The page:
aira-modules-631x718Firstly, the original System-1 includes a keyboard, while the AIRA System-1M modular must be controlled by an external keyboard or sequencer. Secondly, the modular gives you far more versatility with flexible routing and additional FX modules for purchase. The AIRA System-1M and accompanying modules use 3.5mm mini-TRS patch cables, and can be mounted into any standard Eurorack.

The synth is scheduled for a June release, while the FX modules will be hitting stores in the 3rd quarter of 2015. For more info, check out the official Roland AIRA Modular page by clicking here.

Pioneer Launches RM Series

pioneer monitorsPioneer, makers of the industry-standard DJM and CDJ series, is much more than just a company for DJs; they have come to dominate a number of other markets, such as car audio, home theatre, and music production. In the recent years, the company has produced the S-DJ monitors, delivering a great pair of monitors at a bargain.

Musikmesse is upon us, and Pioneer has just announced a new line of studio monitors, the RM series. The RM-05 and RM-07 speakers feature Pioneer’s newly-patented acoustic tube technology, designed to reduce standing waves that are inevitable in small and/or untreated rooms. The coaxial drivers create a far cleaner stereo image, with a 3-band EQ and grooves along the ports for a cleaner bass response. With die-casting aluminum, the RM Series is a highly unique product built to the same quality specifications that Pioneer is famous for.

The speakers are scheduled to be released in May 2015 with a suggested retail price of $585 and $775, respectively – keep checking back here for more updates. In the mean time, take a moment to check out the official product video from Pioneer.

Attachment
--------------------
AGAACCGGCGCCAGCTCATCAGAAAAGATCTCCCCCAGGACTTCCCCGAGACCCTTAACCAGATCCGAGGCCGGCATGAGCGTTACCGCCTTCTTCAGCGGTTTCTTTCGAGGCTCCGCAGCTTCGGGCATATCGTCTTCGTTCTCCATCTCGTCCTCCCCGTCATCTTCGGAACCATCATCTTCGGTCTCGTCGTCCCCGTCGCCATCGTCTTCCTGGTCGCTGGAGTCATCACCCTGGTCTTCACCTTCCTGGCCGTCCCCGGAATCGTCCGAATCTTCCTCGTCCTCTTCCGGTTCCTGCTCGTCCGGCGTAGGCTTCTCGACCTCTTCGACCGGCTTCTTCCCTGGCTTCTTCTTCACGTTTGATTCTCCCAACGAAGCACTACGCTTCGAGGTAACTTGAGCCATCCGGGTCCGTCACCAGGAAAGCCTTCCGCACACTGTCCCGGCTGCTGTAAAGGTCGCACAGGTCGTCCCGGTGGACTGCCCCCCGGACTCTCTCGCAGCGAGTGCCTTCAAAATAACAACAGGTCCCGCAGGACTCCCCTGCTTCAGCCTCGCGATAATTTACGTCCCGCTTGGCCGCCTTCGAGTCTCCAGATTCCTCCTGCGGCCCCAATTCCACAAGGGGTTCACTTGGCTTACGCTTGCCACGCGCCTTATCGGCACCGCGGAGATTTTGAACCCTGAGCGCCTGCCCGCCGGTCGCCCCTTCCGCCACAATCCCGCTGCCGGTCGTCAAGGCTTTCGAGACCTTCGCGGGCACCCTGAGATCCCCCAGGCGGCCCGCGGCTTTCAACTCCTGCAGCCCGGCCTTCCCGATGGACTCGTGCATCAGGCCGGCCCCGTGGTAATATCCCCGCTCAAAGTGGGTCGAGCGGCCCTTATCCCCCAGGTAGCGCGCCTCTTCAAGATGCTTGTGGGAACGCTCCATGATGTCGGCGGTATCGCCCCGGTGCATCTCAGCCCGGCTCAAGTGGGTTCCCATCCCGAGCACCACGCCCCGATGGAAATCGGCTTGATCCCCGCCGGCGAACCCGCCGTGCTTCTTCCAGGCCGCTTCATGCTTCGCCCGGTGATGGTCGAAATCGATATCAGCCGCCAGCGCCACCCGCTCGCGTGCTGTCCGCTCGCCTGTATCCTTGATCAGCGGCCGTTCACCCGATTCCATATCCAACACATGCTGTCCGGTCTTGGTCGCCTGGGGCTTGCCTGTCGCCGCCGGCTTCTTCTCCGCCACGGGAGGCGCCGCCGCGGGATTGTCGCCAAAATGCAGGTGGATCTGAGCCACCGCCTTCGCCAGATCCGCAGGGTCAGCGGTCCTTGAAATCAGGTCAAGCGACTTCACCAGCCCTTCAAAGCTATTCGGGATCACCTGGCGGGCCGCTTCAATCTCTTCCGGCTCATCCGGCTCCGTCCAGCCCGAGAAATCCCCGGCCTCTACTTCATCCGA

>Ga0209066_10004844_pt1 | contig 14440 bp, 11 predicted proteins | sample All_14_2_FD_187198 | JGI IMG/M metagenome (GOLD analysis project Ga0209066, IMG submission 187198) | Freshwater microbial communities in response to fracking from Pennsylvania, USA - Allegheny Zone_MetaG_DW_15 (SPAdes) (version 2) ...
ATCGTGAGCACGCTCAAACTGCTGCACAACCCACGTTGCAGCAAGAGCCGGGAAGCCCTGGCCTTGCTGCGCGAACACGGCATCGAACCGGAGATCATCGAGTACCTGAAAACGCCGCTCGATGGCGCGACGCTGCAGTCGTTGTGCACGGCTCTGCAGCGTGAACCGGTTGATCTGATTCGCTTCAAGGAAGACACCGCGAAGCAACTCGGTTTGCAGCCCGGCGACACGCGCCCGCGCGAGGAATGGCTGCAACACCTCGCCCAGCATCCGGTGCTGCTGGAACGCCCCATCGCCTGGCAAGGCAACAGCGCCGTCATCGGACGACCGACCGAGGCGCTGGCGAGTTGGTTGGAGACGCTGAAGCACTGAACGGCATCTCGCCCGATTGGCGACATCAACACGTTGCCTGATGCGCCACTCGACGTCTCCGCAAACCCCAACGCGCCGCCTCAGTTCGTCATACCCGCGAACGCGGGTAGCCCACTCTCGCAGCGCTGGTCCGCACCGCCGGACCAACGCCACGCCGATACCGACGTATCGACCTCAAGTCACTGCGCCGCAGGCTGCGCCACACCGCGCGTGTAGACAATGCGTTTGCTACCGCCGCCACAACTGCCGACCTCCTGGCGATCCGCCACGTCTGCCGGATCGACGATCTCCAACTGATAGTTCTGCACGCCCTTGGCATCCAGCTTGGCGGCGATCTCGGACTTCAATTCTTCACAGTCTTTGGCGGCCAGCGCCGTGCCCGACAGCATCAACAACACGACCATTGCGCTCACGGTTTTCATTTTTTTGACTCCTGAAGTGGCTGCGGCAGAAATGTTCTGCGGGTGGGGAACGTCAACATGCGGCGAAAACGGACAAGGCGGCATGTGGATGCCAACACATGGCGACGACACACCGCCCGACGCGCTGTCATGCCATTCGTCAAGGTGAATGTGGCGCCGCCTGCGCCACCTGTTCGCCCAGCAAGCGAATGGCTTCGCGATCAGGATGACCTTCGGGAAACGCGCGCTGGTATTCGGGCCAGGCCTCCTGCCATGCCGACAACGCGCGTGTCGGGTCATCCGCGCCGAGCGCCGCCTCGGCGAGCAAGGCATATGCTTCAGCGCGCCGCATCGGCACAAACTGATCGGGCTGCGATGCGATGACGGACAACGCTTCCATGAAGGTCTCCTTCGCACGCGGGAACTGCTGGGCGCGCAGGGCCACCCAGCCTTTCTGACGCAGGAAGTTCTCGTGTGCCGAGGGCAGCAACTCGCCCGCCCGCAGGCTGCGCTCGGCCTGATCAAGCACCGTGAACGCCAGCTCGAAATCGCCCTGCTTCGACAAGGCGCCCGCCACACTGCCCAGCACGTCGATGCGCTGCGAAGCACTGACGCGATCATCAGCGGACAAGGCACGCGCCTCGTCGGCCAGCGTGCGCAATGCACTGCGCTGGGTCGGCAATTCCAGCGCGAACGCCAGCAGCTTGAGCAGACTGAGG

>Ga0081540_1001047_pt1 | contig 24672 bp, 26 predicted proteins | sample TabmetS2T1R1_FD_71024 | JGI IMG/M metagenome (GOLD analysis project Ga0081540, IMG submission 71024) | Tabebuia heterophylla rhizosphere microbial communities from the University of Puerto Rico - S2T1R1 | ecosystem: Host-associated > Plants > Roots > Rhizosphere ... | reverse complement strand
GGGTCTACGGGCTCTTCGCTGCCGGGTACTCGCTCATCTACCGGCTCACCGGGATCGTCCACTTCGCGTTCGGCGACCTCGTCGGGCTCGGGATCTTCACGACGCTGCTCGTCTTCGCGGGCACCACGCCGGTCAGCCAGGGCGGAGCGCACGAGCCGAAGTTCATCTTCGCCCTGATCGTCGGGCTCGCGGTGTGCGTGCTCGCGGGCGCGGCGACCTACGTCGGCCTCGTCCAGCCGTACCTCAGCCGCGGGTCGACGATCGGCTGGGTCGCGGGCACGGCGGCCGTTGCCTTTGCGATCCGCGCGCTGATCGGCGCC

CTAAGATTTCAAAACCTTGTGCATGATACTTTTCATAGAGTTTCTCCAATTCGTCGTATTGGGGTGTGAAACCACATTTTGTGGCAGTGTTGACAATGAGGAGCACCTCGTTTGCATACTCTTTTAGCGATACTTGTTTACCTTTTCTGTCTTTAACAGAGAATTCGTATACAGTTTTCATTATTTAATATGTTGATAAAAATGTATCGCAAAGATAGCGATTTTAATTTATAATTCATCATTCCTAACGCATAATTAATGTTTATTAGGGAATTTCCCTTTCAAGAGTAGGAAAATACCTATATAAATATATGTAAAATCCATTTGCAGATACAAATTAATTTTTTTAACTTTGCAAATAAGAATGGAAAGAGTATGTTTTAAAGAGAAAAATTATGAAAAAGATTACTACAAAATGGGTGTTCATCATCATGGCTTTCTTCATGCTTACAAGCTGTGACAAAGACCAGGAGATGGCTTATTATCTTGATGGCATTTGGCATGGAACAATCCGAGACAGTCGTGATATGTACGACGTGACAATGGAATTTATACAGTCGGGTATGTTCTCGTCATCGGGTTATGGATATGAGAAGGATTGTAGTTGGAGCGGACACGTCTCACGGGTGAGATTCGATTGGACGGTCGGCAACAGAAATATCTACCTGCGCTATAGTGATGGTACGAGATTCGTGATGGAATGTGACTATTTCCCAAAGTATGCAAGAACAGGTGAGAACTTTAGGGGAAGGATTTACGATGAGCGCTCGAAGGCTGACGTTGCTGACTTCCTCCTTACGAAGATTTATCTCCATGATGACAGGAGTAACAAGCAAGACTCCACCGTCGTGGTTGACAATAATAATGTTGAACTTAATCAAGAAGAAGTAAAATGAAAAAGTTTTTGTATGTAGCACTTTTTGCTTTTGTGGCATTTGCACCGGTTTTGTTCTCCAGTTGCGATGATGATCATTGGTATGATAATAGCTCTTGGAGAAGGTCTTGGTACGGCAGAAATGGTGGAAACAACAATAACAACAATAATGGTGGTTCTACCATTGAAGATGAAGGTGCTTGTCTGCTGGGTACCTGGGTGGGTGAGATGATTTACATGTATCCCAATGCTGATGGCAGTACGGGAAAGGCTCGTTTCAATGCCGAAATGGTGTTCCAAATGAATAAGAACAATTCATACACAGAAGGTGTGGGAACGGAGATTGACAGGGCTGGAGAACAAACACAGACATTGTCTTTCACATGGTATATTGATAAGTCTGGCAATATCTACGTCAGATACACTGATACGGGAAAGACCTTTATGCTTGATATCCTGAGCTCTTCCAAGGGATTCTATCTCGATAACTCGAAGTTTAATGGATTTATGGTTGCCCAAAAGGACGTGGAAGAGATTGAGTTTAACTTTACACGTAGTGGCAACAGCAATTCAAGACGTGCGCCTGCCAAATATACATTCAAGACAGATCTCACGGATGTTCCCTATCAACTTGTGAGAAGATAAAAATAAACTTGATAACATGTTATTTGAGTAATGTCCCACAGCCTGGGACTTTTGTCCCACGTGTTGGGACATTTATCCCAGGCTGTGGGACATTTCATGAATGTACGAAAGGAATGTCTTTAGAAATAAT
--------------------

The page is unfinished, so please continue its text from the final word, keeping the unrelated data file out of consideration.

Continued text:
Click here for more info 


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Roland AIRA Modular System Announcement


Roland has seen much success in recent years with the release of their AIRA series, which includes a vocal transformer along with digital reissues of the System-1 Modular, TB-303, TR-808, and TR-909, named AIRA System-1, TB-3 and the TR-8 (the latter of which fuses the 808 and 909). Due to the success of the AIRA product line, there has been much speculation about a new addition to the series. Earlier this week Roland vaguely confirmed the speculation, posting the image above on the AIRA mini-site with the caption “Get Patching”.

The image featured on Roland’s site shows a patchbay, so it’s clear that this release will be a modular unit of some sort. The layout is similar to the System-1, although it is uncertain whether this is just a modular version of the same circuitry, or an entirely new machine altogether. We see four modules in the image and can only make wild speculations.

Roland will be officially announcing more details at the Musikmesse Fair in Frankfurt next weekend. Until then, check out some Roland related videos below. We’ve included a video of A Guy Called Gerald jamming with Roland Gear, our exclusive interview with Kink in the Roland booth at NAMM 2015, as well as a throwback to the old Roland System 700 and 100m.